The second answer is that at our premiere in Fredericton in 2021, we found that the time limit of 81 minutes created a very interesting tension for the audience and the performers. Our stage manager is told that the play ends with a blackout when the clock hits zero. No matter what. Plays breathe and stretch with each performance; some run long, some run short, creating another element of tension within the space. We have several time contingencies to help us gauge how our pacing is proceeding on a given night.

The play also incorporates movement, text, and music. How do these elements add to the story? 

Falling Iguana Theatre specializes in physical theatre, an umbrella term for theatre that uses a performer’s full physicality to tell a story. We play with scale, and body-based character work to build the world of the play in interesting and humorous ways. In addition, the story jumps back and forth between the two timelines, and each of our five performers portrays multiple characters, so physicality is key in guiding the audience through these transitions.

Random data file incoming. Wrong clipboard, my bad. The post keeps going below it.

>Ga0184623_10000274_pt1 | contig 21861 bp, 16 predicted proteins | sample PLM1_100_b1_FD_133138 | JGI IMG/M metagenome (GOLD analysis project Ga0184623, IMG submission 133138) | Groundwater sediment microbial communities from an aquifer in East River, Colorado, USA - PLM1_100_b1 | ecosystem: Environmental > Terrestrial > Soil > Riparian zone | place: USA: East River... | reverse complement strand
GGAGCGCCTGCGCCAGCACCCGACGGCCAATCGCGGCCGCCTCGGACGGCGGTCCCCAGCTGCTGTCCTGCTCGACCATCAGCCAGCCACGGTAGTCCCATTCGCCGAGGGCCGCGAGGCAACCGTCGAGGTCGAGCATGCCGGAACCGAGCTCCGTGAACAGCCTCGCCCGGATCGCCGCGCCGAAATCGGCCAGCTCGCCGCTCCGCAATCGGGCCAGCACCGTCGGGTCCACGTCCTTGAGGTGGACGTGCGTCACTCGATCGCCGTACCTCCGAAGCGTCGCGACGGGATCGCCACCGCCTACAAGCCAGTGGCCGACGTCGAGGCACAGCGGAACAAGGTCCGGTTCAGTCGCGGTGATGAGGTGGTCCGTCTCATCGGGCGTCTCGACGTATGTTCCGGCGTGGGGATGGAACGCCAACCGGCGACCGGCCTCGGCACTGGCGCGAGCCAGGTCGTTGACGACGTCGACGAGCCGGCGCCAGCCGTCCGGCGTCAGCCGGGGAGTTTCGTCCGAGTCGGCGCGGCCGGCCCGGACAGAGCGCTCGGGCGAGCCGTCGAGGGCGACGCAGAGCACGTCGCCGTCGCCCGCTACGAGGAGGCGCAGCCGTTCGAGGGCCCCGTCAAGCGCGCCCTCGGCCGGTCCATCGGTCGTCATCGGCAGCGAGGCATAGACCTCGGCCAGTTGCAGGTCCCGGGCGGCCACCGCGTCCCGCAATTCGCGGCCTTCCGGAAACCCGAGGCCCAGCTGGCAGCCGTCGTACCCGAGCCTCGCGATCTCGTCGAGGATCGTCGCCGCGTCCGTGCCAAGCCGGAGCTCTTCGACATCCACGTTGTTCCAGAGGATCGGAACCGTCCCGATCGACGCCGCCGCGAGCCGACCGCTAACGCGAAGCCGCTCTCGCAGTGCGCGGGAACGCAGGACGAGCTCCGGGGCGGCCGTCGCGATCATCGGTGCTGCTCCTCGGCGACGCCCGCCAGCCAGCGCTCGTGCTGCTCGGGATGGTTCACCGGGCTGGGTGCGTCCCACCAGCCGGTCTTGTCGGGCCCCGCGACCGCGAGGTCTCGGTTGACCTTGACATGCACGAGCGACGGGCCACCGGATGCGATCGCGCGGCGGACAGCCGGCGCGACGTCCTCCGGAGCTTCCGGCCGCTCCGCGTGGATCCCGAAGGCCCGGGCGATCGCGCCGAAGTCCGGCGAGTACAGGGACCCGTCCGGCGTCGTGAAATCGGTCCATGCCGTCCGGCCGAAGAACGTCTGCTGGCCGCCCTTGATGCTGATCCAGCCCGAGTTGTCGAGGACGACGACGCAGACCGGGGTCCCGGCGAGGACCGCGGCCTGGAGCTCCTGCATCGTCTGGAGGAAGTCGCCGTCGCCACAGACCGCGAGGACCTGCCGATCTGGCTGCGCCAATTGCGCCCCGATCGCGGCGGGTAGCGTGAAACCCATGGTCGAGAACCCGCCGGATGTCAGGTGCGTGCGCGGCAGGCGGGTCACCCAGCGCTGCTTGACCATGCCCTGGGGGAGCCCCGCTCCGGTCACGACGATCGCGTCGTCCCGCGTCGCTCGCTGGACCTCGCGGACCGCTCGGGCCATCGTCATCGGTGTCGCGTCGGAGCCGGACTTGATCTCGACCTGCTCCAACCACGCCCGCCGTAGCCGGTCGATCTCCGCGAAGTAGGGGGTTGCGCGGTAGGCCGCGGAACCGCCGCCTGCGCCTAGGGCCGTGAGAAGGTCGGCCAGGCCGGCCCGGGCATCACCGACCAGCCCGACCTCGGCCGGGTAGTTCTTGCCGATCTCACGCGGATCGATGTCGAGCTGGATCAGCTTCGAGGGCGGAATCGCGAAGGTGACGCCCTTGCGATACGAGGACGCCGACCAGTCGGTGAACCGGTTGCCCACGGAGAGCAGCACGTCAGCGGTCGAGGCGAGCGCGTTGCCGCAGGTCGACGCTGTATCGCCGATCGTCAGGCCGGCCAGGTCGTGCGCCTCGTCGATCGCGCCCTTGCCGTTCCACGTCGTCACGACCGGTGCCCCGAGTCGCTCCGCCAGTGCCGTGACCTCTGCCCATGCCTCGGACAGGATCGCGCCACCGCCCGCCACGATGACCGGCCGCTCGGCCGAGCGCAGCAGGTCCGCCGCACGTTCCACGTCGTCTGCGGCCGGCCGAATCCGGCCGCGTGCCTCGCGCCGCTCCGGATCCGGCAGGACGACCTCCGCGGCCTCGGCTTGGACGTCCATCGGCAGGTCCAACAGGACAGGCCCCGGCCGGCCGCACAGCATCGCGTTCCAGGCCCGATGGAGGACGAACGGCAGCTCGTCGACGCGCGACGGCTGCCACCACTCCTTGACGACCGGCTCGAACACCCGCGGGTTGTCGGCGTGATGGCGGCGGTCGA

Why should someone come to see 81 Minutes

We think that the fine folks of the HRM will find 81 Minutes to be a highly enjoyable and compelling evening of theatre. This show is fast-paced and truly entertaining, and we believe that the story behind it is of interest to pretty much anyone. Besides, who doesn’t love an art heist?

Falling Iguana Theatre presents 81 Minutes at the Alderney Landing Theatre (2 Ochterloney St, Dartmouth) for a single show on April 24. Visit alderneylanding.com for tickets and information.